Because a GRUU contains a destination list, it MAY have the same
   contents as a destination list stored elsewhere in the resource
   dictionary.

   Anonymous GRUUs are done in roughly the same way but require either
   that the enrollment server issue a different Node-ID for each
   anonymous GRUU required or that a destination list be used that
   includes a peer that compresses the destination list to stop the
   Node-ID from being revealed.


7.  SIP-REGISTRATION Kind Definition

   The first mapping is provided using the SIP-REGISTRATION Kind-ID:



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   Kind IDs  The Resource Name for the SIP-REGISTRATION Kind-ID is the
      AOR of the user.  The data stored is a SipRegistrationData, which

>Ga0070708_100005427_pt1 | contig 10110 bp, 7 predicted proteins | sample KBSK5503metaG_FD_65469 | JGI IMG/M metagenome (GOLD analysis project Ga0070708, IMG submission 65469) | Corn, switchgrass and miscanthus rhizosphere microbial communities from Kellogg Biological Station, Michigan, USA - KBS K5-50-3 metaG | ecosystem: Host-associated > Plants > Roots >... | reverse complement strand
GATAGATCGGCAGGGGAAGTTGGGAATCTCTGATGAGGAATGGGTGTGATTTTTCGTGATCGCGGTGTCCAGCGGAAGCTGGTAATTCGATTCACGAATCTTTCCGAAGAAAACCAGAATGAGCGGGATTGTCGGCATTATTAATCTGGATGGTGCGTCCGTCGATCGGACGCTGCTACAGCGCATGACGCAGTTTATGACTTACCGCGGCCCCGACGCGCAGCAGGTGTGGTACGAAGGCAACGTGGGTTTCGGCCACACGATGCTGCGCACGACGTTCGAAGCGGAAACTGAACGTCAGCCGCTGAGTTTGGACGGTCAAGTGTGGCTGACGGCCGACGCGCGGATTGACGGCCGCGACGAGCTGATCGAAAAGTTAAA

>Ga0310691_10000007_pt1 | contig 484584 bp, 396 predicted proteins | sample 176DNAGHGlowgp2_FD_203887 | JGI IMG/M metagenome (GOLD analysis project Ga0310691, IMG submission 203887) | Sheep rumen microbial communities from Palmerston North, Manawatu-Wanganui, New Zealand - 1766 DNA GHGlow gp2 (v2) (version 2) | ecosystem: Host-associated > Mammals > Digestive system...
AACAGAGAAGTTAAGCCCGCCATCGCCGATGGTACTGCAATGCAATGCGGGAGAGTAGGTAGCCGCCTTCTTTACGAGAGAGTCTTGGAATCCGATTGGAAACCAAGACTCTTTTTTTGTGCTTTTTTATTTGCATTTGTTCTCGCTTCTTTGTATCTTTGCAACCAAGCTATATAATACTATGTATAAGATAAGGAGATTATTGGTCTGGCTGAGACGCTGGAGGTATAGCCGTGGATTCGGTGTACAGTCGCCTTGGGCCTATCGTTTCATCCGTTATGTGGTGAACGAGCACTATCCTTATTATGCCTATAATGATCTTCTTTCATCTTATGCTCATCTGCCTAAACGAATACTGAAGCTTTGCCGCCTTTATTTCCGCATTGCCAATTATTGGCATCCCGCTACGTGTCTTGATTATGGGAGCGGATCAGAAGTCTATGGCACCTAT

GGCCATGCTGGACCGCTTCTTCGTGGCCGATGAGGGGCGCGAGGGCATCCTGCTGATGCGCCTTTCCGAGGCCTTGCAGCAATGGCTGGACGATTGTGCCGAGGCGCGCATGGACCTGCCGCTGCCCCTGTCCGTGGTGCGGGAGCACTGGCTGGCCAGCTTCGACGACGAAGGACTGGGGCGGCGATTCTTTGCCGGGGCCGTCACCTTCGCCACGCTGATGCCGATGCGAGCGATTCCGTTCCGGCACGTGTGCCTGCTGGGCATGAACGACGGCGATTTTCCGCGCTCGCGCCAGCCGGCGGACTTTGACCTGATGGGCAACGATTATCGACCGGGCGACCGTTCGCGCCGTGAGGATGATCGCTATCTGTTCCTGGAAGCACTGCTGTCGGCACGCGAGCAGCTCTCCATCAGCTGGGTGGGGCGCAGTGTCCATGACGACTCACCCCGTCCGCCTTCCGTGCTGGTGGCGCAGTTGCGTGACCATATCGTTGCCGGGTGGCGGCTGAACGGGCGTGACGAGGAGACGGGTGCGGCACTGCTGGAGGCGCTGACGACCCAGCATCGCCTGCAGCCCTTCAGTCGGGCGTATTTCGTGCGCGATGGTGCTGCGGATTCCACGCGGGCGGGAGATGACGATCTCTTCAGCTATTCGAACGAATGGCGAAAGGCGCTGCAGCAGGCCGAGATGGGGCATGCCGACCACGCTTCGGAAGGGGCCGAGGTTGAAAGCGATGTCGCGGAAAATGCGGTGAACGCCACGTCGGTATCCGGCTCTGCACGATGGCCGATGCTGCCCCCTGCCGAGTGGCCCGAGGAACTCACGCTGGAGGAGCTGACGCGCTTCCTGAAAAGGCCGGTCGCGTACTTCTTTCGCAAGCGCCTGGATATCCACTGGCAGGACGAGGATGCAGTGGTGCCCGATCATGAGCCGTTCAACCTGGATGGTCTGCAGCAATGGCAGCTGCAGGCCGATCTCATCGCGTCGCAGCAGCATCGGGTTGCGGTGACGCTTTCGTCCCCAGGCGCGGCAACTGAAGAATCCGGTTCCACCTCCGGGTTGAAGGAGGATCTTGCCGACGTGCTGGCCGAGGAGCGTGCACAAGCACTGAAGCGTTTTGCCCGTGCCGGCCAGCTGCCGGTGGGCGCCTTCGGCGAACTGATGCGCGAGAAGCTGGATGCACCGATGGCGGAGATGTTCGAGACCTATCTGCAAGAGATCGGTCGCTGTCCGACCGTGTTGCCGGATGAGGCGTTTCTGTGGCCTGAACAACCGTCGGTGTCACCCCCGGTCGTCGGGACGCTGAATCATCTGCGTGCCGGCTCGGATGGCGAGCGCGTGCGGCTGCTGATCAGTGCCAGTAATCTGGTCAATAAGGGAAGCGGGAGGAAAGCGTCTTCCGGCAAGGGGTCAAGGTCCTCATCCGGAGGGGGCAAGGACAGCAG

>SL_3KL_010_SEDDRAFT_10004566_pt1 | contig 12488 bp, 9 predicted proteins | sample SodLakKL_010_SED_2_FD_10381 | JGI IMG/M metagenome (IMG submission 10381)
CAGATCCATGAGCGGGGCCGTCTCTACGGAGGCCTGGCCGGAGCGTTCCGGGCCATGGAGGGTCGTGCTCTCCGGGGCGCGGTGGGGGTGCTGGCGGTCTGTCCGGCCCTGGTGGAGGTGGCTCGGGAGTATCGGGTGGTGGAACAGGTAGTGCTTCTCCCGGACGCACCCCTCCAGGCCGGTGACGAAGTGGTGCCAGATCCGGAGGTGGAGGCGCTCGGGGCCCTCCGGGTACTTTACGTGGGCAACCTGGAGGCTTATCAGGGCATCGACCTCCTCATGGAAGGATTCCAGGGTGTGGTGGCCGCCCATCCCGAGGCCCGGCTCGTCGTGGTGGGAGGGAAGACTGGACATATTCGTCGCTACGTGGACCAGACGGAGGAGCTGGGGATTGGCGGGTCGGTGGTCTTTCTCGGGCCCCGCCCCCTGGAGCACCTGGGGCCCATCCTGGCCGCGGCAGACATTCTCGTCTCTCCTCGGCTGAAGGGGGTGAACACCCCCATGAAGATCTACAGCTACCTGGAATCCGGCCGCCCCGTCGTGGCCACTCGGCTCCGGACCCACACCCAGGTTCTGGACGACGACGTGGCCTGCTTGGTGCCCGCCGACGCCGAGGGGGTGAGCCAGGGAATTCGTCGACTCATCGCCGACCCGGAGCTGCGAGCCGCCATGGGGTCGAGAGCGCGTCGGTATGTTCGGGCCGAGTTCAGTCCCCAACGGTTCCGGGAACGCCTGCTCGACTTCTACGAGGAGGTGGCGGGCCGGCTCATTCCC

can contain either another URI or a destination list to the peer
      which is acting for the user.

   Data Model  The data model for the SIP-REGISTRATION Kind-ID is
      dictionary.  The dictionary key is the Node-ID of the storing
      peer.  This allows each peer (presumably corresponding to a single
      device) to store a single route mapping.

   Access Control  If certificate-based access control is being used,
      stored data of Kind-ID SIP-REGISTRATION must be signed by a
      certificate which (1) contains user name matching the storing URI
      used as the Resource Name for the Resource-ID and (2) contains a
      Node-ID matching the storing dictionary key.

   Data stored under the SIP-REGISTRATION kind is of type
   SipRegistration.  This comes in two varieties:

   sip_registration_uri
      a URI which the user can be reached at.

   sip_registration_route
      a destination list which can be used to reach the user's peer.


8.  Security Considerations

8.1.  Overview